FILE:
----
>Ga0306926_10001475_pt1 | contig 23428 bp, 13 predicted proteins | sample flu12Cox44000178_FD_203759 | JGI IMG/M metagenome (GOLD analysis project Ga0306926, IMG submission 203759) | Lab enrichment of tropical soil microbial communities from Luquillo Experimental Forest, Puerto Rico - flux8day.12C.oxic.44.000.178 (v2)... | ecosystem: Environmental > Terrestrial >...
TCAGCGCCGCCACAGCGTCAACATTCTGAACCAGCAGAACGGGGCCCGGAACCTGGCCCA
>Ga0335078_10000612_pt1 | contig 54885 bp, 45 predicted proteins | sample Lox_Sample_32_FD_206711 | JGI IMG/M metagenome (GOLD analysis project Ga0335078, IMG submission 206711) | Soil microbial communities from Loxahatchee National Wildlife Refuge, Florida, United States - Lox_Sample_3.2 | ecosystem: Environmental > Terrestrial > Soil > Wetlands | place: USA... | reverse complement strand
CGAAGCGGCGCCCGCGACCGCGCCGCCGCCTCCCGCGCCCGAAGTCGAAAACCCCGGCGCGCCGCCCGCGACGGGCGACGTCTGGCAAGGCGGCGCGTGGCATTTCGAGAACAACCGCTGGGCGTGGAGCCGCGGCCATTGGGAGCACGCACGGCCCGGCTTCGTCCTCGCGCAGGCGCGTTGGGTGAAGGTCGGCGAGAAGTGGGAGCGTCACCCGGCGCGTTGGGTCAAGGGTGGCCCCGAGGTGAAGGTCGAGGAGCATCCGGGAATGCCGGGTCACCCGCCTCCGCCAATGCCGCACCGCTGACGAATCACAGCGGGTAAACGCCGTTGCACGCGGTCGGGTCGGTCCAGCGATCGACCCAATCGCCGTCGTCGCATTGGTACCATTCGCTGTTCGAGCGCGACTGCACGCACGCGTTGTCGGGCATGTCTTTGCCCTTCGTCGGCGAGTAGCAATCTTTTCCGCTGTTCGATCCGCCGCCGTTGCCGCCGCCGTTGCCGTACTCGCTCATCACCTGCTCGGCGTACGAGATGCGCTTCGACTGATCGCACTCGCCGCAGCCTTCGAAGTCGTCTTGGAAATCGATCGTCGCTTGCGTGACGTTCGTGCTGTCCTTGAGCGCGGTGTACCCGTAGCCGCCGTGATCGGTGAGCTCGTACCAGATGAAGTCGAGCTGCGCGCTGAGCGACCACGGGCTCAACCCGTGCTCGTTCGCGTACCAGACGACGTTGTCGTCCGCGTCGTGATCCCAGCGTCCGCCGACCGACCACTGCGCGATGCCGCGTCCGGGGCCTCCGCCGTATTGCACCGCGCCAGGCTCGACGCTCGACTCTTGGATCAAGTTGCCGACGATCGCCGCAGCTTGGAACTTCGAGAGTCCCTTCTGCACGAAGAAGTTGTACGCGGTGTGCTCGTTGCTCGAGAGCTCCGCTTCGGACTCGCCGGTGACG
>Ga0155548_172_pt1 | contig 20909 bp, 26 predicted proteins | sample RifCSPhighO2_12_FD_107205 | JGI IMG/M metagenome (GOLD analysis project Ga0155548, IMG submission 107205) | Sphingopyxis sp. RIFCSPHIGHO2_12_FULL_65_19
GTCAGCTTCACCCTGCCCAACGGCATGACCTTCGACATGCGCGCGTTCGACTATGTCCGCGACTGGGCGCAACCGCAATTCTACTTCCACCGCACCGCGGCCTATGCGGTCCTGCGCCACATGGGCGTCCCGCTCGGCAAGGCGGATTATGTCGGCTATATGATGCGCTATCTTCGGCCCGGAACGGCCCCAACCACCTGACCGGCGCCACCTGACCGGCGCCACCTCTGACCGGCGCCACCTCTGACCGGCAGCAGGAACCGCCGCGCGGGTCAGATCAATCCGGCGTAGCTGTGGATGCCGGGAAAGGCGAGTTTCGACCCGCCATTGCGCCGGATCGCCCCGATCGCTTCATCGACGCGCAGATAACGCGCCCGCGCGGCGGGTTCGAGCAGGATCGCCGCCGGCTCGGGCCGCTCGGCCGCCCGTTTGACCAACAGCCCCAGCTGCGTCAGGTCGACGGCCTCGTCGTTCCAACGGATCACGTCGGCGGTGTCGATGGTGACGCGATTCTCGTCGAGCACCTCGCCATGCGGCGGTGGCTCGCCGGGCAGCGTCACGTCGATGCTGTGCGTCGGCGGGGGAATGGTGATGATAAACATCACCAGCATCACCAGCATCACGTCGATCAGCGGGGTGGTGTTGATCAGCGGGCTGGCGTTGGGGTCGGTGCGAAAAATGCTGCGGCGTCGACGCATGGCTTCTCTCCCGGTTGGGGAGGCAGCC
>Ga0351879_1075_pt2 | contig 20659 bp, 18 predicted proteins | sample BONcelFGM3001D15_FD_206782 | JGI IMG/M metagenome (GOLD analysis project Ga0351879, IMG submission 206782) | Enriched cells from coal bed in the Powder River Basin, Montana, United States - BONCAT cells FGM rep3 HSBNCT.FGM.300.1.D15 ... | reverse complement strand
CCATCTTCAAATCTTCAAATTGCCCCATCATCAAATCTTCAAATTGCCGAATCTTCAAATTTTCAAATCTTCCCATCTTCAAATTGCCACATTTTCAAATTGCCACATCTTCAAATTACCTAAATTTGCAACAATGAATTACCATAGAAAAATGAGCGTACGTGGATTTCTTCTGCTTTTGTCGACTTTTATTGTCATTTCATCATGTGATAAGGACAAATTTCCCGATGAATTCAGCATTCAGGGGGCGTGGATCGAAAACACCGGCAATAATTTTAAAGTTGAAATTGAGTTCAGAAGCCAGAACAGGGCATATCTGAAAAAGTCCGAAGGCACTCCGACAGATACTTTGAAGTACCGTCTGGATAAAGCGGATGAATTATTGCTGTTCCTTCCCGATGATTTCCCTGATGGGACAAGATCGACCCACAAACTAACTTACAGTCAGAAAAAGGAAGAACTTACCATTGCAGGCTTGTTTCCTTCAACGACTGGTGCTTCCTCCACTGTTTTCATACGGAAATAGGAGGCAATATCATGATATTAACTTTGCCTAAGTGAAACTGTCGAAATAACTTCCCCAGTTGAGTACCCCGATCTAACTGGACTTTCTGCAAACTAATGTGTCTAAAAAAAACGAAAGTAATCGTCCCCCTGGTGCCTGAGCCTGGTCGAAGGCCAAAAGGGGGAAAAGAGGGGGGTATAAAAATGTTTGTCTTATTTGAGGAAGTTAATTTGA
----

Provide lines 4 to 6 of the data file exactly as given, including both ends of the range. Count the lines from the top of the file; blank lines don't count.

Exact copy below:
CGAAGCGGCGCCCGCGACCGCGCCGCCGCCTCCCGCGCCCGAAGTCGAAAACCCCGGCGCGCCGCCCGCGACGGGCGACGTCTGGCAAGGCGGCGCGTGGCATTTCGAGAACAACCGCTGGGCGTGGAGCCGCGGCCATTGGGAGCACGCACGGCCCGGCTTCGTCCTCGCGCAGGCGCGTTGGGTGAAGGTCGGCGAGAAGTGGGAGCGTCACCCGGCGCGTTGGGTCAAGGGTGGCCCCGAGGTGAAGGTCGAGGAGCATCCGGGAATGCCGGGTCACCCGCCTCCGCCAATGCCGCACCGCTGACGAATCACAGCGGGTAAACGCCGTTGCACGCGGTCGGGTCGGTCCAGCGATCGACCCAATCGCCGTCGTCGCATTGGTACCATTCGCTGTTCGAGCGCGACTGCACGCACGCGTTGTCGGGCATGTCTTTGCCCTTCGTCGGCGAGTAGCAATCTTTTCCGCTGTTCGATCCGCCGCCGTTGCCGCCGCCGTTGCCGTACTCGCTCATCACCTGCTCGGCGTACGAGATGCGCTTCGACTGATCGCACTCGCCGCAGCCTTCGAAGTCGTCTTGGAAATCGATCGTCGCTTGCGTGACGTTCGTGCTGTCCTTGAGCGCGGTGTACCCGTAGCCGCCGTGATCGGTGAGCTCGTACCAGATGAAGTCGAGCTGCGCGCTGAGCGACCACGGGCTCAACCCGTGCTCGTTCGCGTACCAGACGACGTTGTCGTCCGCGTCGTGATCCCAGCGTCCGCCGACCGACCACTGCGCGATGCCGCGTCCGGGGCCTCCGCCGTATTGCACCGCGCCAGGCTCGACGCTCGACTCTTGGATCAAGTTGCCGACGATCGCCGCAGCTTGGAACTTCGAGAGTCCCTTCTGCACGAAGAAGTTGTACGCGGTGTGCTCGTTGCTCGAGAGCTCCGCTTCGGACTCGCCGGTGACG
>Ga0155548_172_pt1 | contig 20909 bp, 26 predicted proteins | sample RifCSPhighO2_12_FD_107205 | JGI IMG/M metagenome (GOLD analysis project Ga0155548, IMG submission 107205) | Sphingopyxis sp. RIFCSPHIGHO2_12_FULL_65_19
GTCAGCTTCACCCTGCCCAACGGCATGACCTTCGACATGCGCGCGTTCGACTATGTCCGCGACTGGGCGCAACCGCAATTCTACTTCCACCGCACCGCGGCCTATGCGGTCCTGCGCCACATGGGCGTCCCGCTCGGCAAGGCGGATTATGTCGGCTATATGATGCGCTATCTTCGGCCCGGAACGGCCCCAACCACCTGACCGGCGCCACCTGACCGGCGCCACCTCTGACCGGCGCCACCTCTGACCGGCAGCAGGAACCGCCGCGCGGGTCAGATCAATCCGGCGTAGCTGTGGATGCCGGGAAAGGCGAGTTTCGACCCGCCATTGCGCCGGATCGCCCCGATCGCTTCATCGACGCGCAGATAACGCGCCCGCGCGGCGGGTTCGAGCAGGATCGCCGCCGGCTCGGGCCGCTCGGCCGCCCGTTTGACCAACAGCCCCAGCTGCGTCAGGTCGACGGCCTCGTCGTTCCAACGGATCACGTCGGCGGTGTCGATGGTGACGCGATTCTCGTCGAGCACCTCGCCATGCGGCGGTGGCTCGCCGGGCAGCGTCACGTCGATGCTGTGCGTCGGCGGGGGAATGGTGATGATAAACATCACCAGCATCACCAGCATCACGTCGATCAGCGGGGTGGTGTTGATCAGCGGGCTGGCGTTGGGGTCGGTGCGAAAAATGCTGCGGCGTCGACGCATGGCTTCTCTCCCGGTTGGGGAGGCAGCC